4/22 Exam 3
4/27 Final Exam Review
IV. Grades: The final grade will be calculated as follows:
Attendance, Preparation, Participation: 10%
Interim Exam 1: 20%
Interim Exam 2: 20%
Interim Exam 3: 20%
Final Exam: 30%
An average exam will receive a grade of 3.0 (or B-).
V. Exams: There will be four exams, each consisting of one or more essays and short-answer questions. The first
three exams will be one hour long and cover only new material. The final exam will be three hours long and
comprehensive. All exams will be open book and open notes. In accordance with general UALR policy, your
exam may be rescheduled in cases of “extraordinary hardship.” You must request rescheduling from me prior to
VI. Attendance, Preparation, and Participation:
A. Basic Policy: This class will meet every Monday from 7:05 pm to 9:05 pm and every Wednesday from
6:00 pm to 6:55 pm in Room 303. You are expected to attend class, to be prepared for class, and to be on
time. An attendance roster will be circulated at the beginning of every class period. You are responsible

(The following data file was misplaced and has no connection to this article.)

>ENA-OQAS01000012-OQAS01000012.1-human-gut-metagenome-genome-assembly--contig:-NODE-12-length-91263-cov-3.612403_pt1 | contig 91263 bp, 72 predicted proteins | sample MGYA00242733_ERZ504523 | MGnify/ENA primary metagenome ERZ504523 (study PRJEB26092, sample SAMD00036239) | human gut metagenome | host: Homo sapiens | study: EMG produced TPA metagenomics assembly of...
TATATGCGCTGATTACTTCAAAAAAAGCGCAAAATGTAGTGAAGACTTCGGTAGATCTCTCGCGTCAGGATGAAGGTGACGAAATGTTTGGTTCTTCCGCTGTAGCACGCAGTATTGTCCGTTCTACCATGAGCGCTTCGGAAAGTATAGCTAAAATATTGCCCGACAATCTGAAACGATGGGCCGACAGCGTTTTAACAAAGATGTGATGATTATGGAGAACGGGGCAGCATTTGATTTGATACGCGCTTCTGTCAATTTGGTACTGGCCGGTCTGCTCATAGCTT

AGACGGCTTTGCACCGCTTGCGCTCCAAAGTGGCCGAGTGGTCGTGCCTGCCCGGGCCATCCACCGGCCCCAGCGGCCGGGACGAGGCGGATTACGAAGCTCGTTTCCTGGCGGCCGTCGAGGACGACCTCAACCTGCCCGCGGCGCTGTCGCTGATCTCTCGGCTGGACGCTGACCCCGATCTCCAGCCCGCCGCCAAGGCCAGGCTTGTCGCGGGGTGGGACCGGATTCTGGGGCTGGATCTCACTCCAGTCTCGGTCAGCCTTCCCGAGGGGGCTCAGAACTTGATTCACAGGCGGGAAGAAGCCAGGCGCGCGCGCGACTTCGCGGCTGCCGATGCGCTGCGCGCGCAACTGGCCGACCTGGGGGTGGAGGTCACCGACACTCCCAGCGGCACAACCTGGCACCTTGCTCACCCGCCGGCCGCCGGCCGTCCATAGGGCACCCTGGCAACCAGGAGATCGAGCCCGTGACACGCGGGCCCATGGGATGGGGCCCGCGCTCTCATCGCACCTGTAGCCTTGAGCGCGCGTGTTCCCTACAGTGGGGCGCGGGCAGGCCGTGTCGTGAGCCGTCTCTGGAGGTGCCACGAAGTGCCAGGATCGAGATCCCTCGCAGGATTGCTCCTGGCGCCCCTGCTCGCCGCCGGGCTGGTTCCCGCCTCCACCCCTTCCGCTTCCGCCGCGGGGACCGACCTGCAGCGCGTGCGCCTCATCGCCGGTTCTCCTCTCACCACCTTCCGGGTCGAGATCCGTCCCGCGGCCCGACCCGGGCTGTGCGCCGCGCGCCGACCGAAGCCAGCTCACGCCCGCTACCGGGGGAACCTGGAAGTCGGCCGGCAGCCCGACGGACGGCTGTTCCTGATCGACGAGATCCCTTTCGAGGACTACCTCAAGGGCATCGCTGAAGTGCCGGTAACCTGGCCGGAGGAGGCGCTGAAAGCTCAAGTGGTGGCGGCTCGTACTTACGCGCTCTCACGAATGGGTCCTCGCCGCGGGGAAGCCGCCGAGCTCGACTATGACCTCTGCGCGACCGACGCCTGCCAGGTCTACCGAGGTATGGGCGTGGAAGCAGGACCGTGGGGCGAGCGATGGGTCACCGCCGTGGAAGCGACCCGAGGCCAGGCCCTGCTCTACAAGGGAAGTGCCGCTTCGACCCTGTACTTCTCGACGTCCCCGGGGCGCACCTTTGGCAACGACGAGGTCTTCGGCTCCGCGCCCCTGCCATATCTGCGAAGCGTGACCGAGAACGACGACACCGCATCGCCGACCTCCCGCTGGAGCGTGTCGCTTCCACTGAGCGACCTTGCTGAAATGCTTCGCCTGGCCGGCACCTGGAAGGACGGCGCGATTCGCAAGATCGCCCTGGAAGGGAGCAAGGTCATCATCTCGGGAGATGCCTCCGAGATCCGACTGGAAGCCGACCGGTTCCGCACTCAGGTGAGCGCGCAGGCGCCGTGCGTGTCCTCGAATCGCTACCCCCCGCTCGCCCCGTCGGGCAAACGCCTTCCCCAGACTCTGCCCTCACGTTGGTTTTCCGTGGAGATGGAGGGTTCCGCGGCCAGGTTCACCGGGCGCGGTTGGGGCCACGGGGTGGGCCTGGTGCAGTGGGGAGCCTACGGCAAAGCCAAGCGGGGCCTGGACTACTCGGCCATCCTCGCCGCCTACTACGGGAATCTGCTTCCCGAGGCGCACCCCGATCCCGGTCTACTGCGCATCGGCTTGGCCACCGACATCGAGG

for initialing the roster. You will be counted as late if you arrive after the attendance roster has finished
circulating. If you arrive more than thirty minutes after class begins, you will be counted as absent.
Reading assignments are listed on the Syllabus above. I anticipate some adjustments to the assignments
during the semester. Unless I announce a modification, you are responsible for completing the
assignment stated on the Syllabus before the class period beside which it is listed.
B. Assessment: Attendance, preparation, and participation will be graded weekly on the following scale:
Attending both classes for the week: 10 points
Attending only Monday: 6 points
Attending only Wednesday: 4 points
Attending neither class: 0 points
The weekly grade will be reduced by two points each time you arrives late for class, leave early from